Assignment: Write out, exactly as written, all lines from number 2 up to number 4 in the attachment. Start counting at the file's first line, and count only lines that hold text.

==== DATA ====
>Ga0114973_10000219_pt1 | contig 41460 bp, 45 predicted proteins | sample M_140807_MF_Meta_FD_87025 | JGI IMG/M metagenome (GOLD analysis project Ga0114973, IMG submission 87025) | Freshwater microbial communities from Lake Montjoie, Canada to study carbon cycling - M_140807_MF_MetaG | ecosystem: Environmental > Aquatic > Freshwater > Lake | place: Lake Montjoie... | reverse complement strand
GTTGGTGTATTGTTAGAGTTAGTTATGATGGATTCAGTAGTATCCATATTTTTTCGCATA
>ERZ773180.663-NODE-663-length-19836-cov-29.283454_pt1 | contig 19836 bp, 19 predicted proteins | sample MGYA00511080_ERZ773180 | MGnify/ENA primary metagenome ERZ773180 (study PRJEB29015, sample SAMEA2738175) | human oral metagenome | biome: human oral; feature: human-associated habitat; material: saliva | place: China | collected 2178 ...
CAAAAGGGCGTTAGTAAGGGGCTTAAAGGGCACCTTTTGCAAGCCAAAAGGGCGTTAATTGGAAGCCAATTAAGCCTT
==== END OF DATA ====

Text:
GTTGGTGTATTGTTAGAGTTAGTTATGATGGATTCAGTAGTATCCATATTTTTTCGCATA
>ERZ773180.663-NODE-663-length-19836-cov-29.283454_pt1 | contig 19836 bp, 19 predicted proteins | sample MGYA00511080_ERZ773180 | MGnify/ENA primary metagenome ERZ773180 (study PRJEB29015, sample SAMEA2738175) | human oral metagenome | biome: human oral; feature: human-associated habitat; material: saliva | place: China | collected 2178 ...
CAAAAGGGCGTTAGTAAGGGGCTTAAAGGGCACCTTTTGCAAGCCAAAAGGGCGTTAATTGGAAGCCAATTAAGCCTT